Spotlight On Diversional Therapy: Jesika Sachdeva, Powley

Jesika Sachdeva

Powley Diversional Therapist (DT) Jesika Sachdeva has been at Metlifecare for seven years. Although the role is like being ‘an octopus with many arms’, she says diversional therapy is the perfect career thanks to her special connection with seniors.

How long have you worked at Metlifecare?

I completed seven years with Metlifecare in June.

Can you tell us in a couple of sentences what a Diversional Therapist (DT) does?

Diversional and Recreational Therapists support individuals by planning and running recreational programmes to enhance their mental, social, emotional and physical well-being and to improve the quality of life of people in our care.

What made you decide to become a DT and what sort of training does it entail?

I feel a special connection with seniors and love to be around them because they have so much to share to this world. We can all learn so much from them. Being a Diversional Therapist, I don’t only give to them, but I take a lot from them as well.

Everyone works for money, which is the reality of it, but for me, my job is my passion. I love my job. I feel happy and at the end of the day it gives me satisfaction when I put a smile on someone’s face.

I am not only a DT, but also a registered DT with the New Zealand Society for Diversional and Recreational Therapists (NZSDRT). NZSDRT is a member of Allied Health NZ. Anyone working in a role of Activities/Social Coordinator, Activities Assistant or DT can apply to be a member of the society, but to be a registered member you have to complete a New Zealand Certificate in Health and Wellbeing (Social and Community Services) (Level 4), and 300 hours of work as a DT.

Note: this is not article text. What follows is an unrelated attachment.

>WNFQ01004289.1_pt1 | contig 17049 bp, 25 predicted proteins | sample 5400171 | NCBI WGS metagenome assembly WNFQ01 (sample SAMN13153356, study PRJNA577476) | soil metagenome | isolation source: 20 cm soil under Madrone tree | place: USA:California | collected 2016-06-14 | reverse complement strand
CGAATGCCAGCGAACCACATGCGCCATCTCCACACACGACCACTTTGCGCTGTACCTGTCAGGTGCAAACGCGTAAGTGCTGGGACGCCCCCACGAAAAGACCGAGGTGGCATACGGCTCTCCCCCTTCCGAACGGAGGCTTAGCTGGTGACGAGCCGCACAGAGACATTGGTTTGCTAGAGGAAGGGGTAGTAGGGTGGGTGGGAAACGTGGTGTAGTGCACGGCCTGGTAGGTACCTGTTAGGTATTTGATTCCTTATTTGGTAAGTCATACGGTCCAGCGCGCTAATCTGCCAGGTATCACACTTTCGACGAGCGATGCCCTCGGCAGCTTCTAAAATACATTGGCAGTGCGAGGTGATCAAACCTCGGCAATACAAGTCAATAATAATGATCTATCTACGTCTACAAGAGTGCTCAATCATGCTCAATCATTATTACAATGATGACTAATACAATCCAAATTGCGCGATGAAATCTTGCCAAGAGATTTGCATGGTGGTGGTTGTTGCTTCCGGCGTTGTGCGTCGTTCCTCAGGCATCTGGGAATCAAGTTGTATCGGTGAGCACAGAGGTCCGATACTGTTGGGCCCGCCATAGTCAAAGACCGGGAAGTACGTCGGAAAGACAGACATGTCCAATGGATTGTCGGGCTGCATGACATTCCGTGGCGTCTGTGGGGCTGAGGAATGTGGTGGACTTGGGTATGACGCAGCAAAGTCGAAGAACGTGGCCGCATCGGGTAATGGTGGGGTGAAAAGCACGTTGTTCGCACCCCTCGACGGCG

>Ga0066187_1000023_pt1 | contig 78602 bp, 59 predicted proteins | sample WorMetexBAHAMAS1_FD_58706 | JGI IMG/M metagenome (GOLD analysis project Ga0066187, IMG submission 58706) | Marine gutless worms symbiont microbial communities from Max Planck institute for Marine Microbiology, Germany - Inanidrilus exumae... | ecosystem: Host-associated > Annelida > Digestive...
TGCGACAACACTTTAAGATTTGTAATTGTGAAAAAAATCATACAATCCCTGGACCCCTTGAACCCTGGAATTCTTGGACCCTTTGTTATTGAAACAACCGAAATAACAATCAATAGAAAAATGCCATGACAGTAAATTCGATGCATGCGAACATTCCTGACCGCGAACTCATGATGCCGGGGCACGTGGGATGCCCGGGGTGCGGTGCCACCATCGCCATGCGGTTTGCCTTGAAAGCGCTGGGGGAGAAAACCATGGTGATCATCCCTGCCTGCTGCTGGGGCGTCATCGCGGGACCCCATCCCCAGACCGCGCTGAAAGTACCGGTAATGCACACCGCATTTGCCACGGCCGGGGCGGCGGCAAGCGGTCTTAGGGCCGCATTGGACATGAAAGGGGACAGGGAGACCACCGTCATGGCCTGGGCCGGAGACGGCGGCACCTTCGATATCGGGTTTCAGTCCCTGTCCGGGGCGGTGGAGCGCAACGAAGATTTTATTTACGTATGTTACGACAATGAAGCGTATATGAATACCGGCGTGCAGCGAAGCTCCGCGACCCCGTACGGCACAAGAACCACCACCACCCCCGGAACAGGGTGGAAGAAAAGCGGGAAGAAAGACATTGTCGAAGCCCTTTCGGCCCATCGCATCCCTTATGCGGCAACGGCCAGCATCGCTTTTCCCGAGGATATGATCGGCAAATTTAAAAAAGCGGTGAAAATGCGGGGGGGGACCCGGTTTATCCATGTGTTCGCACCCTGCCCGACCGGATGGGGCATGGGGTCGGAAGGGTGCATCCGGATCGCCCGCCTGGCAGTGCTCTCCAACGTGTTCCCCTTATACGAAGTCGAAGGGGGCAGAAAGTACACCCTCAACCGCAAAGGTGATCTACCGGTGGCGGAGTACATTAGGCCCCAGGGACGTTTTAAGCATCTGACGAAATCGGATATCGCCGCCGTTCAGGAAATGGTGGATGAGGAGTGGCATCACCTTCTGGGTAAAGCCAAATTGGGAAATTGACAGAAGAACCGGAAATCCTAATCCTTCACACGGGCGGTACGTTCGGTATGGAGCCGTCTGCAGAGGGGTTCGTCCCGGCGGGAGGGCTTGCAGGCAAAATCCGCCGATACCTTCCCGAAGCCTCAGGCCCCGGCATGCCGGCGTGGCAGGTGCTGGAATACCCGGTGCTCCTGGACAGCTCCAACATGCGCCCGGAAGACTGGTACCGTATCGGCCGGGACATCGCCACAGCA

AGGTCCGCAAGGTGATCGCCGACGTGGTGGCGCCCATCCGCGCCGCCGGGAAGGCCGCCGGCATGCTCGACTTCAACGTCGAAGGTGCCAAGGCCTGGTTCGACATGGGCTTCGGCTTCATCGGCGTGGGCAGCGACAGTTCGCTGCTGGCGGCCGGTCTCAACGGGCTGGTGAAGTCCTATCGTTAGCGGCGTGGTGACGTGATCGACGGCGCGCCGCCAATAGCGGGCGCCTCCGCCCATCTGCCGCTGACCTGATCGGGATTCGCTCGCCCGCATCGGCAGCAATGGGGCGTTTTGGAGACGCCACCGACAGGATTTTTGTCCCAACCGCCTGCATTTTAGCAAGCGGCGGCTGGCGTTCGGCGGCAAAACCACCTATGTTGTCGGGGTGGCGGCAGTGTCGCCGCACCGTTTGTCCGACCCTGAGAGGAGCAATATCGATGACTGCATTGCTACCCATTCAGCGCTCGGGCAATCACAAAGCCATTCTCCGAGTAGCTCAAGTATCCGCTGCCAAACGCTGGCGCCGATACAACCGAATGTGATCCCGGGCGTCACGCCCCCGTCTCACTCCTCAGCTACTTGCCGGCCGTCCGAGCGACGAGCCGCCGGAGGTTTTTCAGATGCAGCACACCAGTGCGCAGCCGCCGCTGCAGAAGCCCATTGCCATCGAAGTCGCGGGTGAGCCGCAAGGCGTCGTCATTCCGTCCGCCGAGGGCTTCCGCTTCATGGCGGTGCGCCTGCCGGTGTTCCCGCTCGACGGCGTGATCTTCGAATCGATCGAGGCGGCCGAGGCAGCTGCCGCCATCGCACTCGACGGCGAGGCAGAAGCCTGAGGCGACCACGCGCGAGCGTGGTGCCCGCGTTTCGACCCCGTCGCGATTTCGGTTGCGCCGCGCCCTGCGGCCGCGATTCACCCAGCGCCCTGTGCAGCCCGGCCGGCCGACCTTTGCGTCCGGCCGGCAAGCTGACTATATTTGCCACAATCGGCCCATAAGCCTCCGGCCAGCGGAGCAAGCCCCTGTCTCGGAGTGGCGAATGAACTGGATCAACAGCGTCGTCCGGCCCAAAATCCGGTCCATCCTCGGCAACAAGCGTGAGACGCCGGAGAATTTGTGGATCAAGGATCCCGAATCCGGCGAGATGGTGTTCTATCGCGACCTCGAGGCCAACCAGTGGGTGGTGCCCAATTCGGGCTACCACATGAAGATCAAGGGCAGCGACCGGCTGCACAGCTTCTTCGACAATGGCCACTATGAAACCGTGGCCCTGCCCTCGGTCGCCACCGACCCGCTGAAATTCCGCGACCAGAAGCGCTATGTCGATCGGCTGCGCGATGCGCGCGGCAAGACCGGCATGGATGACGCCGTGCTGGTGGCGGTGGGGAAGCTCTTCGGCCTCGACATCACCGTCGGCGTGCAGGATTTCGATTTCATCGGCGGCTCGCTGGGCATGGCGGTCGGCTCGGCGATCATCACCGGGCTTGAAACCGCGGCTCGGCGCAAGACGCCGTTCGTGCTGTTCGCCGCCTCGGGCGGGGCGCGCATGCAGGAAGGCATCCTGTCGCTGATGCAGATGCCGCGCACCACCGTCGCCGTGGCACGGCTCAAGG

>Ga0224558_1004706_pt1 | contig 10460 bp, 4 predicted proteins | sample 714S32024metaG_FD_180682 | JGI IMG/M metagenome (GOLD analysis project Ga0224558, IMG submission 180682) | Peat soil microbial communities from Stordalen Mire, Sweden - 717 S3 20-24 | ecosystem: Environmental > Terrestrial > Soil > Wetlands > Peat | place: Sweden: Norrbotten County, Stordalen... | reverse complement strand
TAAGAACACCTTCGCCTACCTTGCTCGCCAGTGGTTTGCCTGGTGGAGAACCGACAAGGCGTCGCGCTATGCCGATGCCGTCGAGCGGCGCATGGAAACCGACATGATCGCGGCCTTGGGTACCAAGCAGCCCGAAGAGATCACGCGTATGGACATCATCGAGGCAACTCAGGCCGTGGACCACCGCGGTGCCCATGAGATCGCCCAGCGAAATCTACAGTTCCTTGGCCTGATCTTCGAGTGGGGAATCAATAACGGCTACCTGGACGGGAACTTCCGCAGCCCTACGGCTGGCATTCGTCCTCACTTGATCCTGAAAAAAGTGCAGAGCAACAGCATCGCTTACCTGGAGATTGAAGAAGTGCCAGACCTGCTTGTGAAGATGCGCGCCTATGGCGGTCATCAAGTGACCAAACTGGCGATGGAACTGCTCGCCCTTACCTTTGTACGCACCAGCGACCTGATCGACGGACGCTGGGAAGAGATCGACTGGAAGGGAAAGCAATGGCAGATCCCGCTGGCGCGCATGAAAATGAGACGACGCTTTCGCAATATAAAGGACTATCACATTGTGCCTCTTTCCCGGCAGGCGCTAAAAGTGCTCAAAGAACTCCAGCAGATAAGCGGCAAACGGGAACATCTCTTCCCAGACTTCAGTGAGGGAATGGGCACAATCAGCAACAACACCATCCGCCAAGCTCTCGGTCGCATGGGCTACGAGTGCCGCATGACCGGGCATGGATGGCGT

I completed my apprenticeship training thanks to the support of my Nurse Manager, Angela Lennan at Powley (Auckland) more than two years ago.

What does a typical work day look like for you?

I plan out recreational activities for my residents a month in advance. My 9am-4.30pm workday starts with gathering residents for ‘NZ History for the day’ and newspaper reading, followed by a planned activity for the morning session.

After midday I have walking group followed by an afternoon activity session and finish my day with documentation.

During the day I also have appointments with family members, carrying out assessments, reviews and evaluations. In simple words I would say a DT is a good example of an octopus with many arms and doing multiple jobs!

What’s a particularly meaningful moment you may have had with a resident?

Particularly meaningful moment for me is when I am able to achieve my goal for a resident. When clients come into hospital level care, their abilities decrease hugely, but they always have the desire to keep going and do things they have always done or always wanted to do.

What does lockdown mean for your role?

More work for everyone in the team and for myself. Our care home divides into two bubbles during lockdown. I carry out activities in smaller groups, physically distancing residents to follow all the lockdown procedures.

I read newspapers twice in the morning to two different groups, work out activities for people staying in their rooms as well as activities for different groups at different times/sessions including all my normal routine work.

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